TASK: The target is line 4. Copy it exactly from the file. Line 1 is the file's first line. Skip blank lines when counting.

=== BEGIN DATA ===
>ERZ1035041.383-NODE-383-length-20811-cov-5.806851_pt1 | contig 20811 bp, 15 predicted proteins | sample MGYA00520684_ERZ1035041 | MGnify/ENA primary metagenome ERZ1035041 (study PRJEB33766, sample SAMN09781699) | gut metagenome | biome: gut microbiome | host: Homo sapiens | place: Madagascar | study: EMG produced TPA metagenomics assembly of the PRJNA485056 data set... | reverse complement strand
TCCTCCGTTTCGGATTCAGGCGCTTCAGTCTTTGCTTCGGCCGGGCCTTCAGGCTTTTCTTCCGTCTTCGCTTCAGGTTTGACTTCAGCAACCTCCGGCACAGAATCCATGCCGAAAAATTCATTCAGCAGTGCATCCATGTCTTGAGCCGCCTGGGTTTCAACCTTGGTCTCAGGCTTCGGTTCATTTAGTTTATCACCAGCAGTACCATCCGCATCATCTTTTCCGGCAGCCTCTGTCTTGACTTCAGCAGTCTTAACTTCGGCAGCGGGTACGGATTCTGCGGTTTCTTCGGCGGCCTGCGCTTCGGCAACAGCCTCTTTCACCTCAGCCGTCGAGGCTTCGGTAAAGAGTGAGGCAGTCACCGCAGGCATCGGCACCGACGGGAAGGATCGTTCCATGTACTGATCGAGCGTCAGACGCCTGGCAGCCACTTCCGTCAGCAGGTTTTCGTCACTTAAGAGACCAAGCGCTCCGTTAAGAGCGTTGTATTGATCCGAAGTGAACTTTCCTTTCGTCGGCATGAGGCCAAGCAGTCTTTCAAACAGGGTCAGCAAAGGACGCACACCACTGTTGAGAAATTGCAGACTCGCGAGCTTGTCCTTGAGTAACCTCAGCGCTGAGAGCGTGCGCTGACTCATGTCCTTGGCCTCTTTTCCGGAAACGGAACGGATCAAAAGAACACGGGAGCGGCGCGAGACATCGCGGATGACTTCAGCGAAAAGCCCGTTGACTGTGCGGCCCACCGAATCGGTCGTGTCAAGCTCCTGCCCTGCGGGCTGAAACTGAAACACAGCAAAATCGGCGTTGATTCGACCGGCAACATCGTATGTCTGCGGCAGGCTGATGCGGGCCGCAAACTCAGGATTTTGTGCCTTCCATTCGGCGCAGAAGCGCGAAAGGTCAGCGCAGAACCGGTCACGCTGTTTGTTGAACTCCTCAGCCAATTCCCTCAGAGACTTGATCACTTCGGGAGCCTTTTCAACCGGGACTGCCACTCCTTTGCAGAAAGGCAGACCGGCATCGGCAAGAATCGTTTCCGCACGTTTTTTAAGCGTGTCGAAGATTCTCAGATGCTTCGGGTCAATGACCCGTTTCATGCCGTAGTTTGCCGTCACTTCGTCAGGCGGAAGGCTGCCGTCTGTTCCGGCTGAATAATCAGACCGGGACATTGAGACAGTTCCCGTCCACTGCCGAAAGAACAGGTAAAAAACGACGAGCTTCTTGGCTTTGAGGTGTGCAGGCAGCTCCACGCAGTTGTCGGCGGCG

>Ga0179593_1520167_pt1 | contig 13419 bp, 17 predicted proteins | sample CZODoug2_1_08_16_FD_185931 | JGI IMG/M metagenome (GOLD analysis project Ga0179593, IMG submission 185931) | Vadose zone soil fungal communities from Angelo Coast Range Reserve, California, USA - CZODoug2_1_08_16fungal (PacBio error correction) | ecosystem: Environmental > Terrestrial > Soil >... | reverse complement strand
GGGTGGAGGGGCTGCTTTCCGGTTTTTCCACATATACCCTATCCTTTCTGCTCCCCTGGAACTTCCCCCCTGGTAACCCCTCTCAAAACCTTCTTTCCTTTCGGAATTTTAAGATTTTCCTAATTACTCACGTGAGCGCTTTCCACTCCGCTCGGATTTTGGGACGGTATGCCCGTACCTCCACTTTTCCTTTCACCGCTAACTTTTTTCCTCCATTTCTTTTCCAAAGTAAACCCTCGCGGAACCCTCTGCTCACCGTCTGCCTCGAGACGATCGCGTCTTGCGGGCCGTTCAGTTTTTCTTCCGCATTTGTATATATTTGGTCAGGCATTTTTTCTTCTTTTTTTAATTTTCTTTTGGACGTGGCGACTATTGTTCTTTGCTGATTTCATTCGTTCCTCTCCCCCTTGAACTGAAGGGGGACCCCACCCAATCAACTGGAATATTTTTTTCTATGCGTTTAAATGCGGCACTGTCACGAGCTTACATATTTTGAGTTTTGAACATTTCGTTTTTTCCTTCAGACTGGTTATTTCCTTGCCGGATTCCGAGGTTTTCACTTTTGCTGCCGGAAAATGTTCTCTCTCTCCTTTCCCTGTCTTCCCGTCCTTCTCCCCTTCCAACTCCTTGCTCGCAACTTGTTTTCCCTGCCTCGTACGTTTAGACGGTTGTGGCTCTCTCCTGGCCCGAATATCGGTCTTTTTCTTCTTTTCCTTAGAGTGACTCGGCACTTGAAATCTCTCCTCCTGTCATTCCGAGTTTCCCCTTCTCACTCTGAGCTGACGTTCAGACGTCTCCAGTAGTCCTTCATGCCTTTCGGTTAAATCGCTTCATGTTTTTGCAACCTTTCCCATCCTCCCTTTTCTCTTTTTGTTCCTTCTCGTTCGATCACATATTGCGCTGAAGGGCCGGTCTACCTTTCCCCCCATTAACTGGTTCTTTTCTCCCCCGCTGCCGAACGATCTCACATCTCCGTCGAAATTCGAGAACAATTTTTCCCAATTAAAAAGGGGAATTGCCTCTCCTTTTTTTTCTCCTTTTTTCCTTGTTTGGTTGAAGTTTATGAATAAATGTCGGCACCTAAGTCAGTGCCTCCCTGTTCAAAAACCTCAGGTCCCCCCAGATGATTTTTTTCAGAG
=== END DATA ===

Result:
GGGTGGAGGGGCTGCTTTCCGGTTTTTCCACATATACCCTATCCTTTCTGCTCCCCTGGAACTTCCCCCCTGGTAACCCCTCTCAAAACCTTCTTTCCTTTCGGAATTTTAAGATTTTCCTAATTACTCACGTGAGCGCTTTCCACTCCGCTCGGATTTTGGGACGGTATGCCCGTACCTCCACTTTTCCTTTCACCGCTAACTTTTTTCCTCCATTTCTTTTCCAAAGTAAACCCTCGCGGAACCCTCTGCTCACCGTCTGCCTCGAGACGATCGCGTCTTGCGGGCCGTTCAGTTTTTCTTCCGCATTTGTATATATTTGGTCAGGCATTTTTTCTTCTTTTTTTAATTTTCTTTTGGACGTGGCGACTATTGTTCTTTGCTGATTTCATTCGTTCCTCTCCCCCTTGAACTGAAGGGGGACCCCACCCAATCAACTGGAATATTTTTTTCTATGCGTTTAAATGCGGCACTGTCACGAGCTTACATATTTTGAGTTTTGAACATTTCGTTTTTTCCTTCAGACTGGTTATTTCCTTGCCGGATTCCGAGGTTTTCACTTTTGCTGCCGGAAAATGTTCTCTCTCTCCTTTCCCTGTCTTCCCGTCCTTCTCCCCTTCCAACTCCTTGCTCGCAACTTGTTTTCCCTGCCTCGTACGTTTAGACGGTTGTGGCTCTCTCCTGGCCCGAATATCGGTCTTTTTCTTCTTTTCCTTAGAGTGACTCGGCACTTGAAATCTCTCCTCCTGTCATTCCGAGTTTCCCCTTCTCACTCTGAGCTGACGTTCAGACGTCTCCAGTAGTCCTTCATGCCTTTCGGTTAAATCGCTTCATGTTTTTGCAACCTTTCCCATCCTCCCTTTTCTCTTTTTGTTCCTTCTCGTTCGATCACATATTGCGCTGAAGGGCCGGTCTACCTTTCCCCCCATTAACTGGTTCTTTTCTCCCCCGCTGCCGAACGATCTCACATCTCCGTCGAAATTCGAGAACAATTTTTCCCAATTAAAAAGGGGAATTGCCTCTCCTTTTTTTTCTCCTTTTTTCCTTGTTTGGTTGAAGTTTATGAATAAATGTCGGCACCTAAGTCAGTGCCTCCCTGTTCAAAAACCTCAGGTCCCCCCAGATGATTTTTTTCAGAG